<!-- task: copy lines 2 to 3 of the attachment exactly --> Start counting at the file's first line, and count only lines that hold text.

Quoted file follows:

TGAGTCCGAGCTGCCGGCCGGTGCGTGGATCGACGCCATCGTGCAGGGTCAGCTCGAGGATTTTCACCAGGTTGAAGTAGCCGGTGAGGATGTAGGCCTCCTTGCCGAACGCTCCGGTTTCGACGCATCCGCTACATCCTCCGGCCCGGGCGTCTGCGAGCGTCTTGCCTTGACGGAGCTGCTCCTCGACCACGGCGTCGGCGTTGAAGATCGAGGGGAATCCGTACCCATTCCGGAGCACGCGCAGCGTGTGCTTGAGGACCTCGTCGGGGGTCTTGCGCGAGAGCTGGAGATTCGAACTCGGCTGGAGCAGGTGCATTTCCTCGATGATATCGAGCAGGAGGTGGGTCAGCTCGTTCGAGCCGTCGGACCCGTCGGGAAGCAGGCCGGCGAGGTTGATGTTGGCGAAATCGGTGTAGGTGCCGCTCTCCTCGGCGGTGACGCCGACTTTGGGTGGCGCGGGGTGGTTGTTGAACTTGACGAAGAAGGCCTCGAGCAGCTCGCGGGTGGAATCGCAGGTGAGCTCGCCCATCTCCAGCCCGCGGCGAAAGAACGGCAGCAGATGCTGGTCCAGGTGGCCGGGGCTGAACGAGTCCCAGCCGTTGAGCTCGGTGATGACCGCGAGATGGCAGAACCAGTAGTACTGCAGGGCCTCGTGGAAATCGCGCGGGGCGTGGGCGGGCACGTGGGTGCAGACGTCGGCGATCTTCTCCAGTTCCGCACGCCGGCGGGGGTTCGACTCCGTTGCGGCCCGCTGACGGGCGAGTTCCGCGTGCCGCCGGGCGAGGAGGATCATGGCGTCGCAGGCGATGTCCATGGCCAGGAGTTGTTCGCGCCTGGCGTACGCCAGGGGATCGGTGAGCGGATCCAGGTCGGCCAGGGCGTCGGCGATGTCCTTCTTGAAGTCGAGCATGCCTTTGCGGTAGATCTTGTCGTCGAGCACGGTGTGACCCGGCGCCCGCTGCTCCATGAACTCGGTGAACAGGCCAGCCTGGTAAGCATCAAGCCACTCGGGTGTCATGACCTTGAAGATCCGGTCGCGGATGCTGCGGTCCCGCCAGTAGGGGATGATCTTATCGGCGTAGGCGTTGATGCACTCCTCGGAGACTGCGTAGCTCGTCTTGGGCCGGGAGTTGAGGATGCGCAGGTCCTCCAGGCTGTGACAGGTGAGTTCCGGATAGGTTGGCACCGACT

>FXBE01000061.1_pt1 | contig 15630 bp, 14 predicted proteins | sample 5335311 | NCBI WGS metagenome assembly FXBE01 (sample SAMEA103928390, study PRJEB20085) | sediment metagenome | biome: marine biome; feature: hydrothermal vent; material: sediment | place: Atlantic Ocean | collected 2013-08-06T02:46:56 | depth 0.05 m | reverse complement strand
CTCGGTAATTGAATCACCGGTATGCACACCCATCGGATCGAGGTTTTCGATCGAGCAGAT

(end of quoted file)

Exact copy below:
>FXBE01000061.1_pt1 | contig 15630 bp, 14 predicted proteins | sample 5335311 | NCBI WGS metagenome assembly FXBE01 (sample SAMEA103928390, study PRJEB20085) | sediment metagenome | biome: marine biome; feature: hydrothermal vent; material: sediment | place: Atlantic Ocean | collected 2013-08-06T02:46:56 | depth 0.05 m | reverse complement strand
CTCGGTAATTGAATCACCGGTATGCACACCCATCGGATCGAGGTTTTCGATCGAGCAGAT